27 August 2014 The United Nations Security Council today reiterated its continued concern about the alarming situation in the Sahel region of Africa and reaffirmed its commitment to address the complex security and political challenges.
The 15-member body reiterated, in a presidential statement, the importance of a “coherent, comprehensive and coordinated approach encompassing governance, security, human rights, developmental and environmental aspects to respond to the threats across the Sahel region.”
The Council also reaffirmed its commitment to the sovereignty, territorial integrity, political independence and unity of the Sahel region, while reiterating the importance of national and regional ownership of the UN Integrated Strategy for the Sahel.
In that regard, it encouraged further close consultation between Member States of the Sahel, West Africa and the Maghreb as well as with regional, multilateral and other bilateral donors and partners to enhance the efforts to implement the Strategy.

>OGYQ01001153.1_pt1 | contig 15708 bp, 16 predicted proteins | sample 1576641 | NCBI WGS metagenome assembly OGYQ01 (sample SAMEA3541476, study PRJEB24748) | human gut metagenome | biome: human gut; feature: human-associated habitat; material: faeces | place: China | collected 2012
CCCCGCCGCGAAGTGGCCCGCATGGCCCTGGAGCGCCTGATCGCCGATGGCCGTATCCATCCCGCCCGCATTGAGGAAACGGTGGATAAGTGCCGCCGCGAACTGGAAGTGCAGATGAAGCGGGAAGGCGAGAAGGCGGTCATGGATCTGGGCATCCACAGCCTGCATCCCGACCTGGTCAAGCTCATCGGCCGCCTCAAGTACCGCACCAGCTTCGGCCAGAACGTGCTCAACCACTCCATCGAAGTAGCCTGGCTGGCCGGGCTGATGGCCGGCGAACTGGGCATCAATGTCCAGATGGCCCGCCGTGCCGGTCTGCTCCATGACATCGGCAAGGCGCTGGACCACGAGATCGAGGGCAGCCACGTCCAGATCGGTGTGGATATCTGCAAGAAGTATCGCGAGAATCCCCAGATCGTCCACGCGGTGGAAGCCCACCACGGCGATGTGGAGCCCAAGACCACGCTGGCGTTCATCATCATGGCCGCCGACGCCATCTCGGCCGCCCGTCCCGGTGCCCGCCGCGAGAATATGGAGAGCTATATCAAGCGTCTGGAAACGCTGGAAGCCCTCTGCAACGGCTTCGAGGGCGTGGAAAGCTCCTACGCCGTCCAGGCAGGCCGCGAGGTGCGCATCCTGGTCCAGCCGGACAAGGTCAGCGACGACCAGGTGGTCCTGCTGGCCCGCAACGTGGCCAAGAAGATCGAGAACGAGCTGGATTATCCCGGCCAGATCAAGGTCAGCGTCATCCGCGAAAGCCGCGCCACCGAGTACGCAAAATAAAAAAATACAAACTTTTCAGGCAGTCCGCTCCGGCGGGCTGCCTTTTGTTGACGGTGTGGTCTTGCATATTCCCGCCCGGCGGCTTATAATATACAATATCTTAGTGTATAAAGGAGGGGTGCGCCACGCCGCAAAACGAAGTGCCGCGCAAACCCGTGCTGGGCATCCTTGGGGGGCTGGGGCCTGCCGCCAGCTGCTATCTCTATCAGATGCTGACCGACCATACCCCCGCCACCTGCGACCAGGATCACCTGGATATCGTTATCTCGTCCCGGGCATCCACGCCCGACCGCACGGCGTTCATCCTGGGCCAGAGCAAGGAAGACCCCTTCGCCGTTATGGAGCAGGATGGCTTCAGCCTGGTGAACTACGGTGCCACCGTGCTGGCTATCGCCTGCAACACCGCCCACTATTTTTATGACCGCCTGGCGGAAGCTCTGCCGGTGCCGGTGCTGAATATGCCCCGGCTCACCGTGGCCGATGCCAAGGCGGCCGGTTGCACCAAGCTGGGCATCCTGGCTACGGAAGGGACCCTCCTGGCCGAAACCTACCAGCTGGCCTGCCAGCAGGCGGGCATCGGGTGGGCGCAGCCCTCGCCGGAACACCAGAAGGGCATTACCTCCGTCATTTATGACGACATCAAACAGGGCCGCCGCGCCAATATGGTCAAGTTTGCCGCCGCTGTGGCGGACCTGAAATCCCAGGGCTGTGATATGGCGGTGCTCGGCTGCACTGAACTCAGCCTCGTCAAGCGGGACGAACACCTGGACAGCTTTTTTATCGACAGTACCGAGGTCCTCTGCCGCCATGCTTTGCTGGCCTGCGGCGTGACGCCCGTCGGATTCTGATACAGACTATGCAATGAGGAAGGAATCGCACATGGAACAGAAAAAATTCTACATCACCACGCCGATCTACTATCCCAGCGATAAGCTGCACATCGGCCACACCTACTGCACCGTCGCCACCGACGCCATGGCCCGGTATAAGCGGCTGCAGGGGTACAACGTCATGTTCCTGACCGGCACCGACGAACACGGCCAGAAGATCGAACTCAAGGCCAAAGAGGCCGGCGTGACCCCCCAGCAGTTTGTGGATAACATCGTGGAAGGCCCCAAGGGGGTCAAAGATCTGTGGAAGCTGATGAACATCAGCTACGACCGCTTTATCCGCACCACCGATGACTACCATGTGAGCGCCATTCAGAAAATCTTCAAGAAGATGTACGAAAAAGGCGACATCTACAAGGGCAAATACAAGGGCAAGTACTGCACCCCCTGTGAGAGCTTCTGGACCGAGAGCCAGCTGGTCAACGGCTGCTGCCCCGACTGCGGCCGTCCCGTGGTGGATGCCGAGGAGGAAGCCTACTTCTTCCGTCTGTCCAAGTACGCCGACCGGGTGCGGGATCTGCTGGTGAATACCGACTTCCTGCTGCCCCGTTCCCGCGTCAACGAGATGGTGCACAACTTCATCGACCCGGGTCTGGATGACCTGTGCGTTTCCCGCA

The Council also encouraged the Office of the Special Envoy of the Secretary-General for the Sahel (OSES) to work closely with the Group of Five (G5) countries as well as other countries of the region.
Gravely concerned about the activities in the Sahel region of terrorist organizations, the Council reiterated its concern over the serious threats to peace and security posed by armed conflict, the proliferation of arms and transnational organized crime and other illicit activities such as drug trafficking.
The Council noted that the humanitarian situation in the Sahel is “extremely fragile” with at least 20 million people at risk of food insecurity and nearly five million children at risk of acute malnutrition. In that regard, the Council commended the efforts of the Regional Humanitarian Coordinator for the region and called on the international community to strengthen its support in areas which require immediate attention.
The Sahel region stretches from the Atlantic Ocean to the Red Sea, and includes Mali, as well as Chad, Mauritania, Niger, and parts of Sudan, Cameroon and Nigeria.
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